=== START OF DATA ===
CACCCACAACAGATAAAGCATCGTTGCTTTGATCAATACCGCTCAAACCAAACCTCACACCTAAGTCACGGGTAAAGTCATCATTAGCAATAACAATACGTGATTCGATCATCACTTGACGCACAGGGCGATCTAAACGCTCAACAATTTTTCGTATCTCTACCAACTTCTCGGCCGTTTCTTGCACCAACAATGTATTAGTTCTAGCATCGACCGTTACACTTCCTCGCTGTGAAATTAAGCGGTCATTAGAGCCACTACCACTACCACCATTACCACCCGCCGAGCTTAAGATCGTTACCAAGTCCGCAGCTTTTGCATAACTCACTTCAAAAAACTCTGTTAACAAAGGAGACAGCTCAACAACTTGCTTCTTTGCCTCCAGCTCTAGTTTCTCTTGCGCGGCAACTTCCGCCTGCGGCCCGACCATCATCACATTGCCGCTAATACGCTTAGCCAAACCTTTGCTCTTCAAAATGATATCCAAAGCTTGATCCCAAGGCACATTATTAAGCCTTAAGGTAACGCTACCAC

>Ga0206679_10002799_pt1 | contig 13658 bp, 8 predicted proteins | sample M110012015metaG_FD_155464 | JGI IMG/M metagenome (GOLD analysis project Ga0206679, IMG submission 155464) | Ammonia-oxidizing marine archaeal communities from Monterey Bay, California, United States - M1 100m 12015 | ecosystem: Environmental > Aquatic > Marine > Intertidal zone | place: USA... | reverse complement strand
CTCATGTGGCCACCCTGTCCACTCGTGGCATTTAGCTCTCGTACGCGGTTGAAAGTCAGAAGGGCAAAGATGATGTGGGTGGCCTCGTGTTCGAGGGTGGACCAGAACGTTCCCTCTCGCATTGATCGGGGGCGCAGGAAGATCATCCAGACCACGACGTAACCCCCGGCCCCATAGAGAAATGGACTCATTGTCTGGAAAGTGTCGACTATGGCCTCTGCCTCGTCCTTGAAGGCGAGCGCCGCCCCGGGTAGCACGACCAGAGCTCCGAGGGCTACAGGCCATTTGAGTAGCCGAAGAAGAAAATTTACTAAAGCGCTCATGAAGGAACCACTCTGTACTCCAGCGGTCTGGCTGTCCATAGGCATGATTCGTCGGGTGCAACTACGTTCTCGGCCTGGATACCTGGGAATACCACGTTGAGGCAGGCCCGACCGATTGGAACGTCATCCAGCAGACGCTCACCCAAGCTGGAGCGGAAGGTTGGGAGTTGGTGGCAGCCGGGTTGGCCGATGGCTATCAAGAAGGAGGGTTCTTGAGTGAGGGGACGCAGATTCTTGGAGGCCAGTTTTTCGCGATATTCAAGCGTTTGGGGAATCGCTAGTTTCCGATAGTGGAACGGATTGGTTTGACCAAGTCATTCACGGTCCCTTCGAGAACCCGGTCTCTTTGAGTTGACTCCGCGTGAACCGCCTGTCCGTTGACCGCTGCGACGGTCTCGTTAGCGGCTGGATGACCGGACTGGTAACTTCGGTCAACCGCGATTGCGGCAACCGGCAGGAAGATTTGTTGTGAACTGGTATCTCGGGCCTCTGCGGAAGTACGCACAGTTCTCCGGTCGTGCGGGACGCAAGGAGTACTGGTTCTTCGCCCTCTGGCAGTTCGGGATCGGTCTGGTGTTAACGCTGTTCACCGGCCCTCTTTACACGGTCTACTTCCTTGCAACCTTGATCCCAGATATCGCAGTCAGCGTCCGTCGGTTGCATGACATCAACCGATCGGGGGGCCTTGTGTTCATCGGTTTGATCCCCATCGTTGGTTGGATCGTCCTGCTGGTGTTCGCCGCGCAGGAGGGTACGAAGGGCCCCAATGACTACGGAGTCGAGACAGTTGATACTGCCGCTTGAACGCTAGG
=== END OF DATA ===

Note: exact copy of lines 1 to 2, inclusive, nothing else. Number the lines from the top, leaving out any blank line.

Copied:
CACCCACAACAGATAAAGCATCGTTGCTTTGATCAATACCGCTCAAACCAAACCTCACACCTAAGTCACGGGTAAAGTCATCATTAGCAATAACAATACGTGATTCGATCATCACTTGACGCACAGGGCGATCTAAACGCTCAACAATTTTTCGTATCTCTACCAACTTCTCGGCCGTTTCTTGCACCAACAATGTATTAGTTCTAGCATCGACCGTTACACTTCCTCGCTGTGAAATTAAGCGGTCATTAGAGCCACTACCACTACCACCATTACCACCCGCCGAGCTTAAGATCGTTACCAAGTCCGCAGCTTTTGCATAACTCACTTCAAAAAACTCTGTTAACAAAGGAGACAGCTCAACAACTTGCTTCTTTGCCTCCAGCTCTAGTTTCTCTTGCGCGGCAACTTCCGCCTGCGGCCCGACCATCATCACATTGCCGCTAATACGCTTAGCCAAACCTTTGCTCTTCAAAATGATATCCAAAGCTTGATCCCAAGGCACATTATTAAGCCTTAAGGTAACGCTACCAC

>Ga0206679_10002799_pt1 | contig 13658 bp, 8 predicted proteins | sample M110012015metaG_FD_155464 | JGI IMG/M metagenome (GOLD analysis project Ga0206679, IMG submission 155464) | Ammonia-oxidizing marine archaeal communities from Monterey Bay, California, United States - M1 100m 12015 | ecosystem: Environmental > Aquatic > Marine > Intertidal zone | place: USA... | reverse complement strand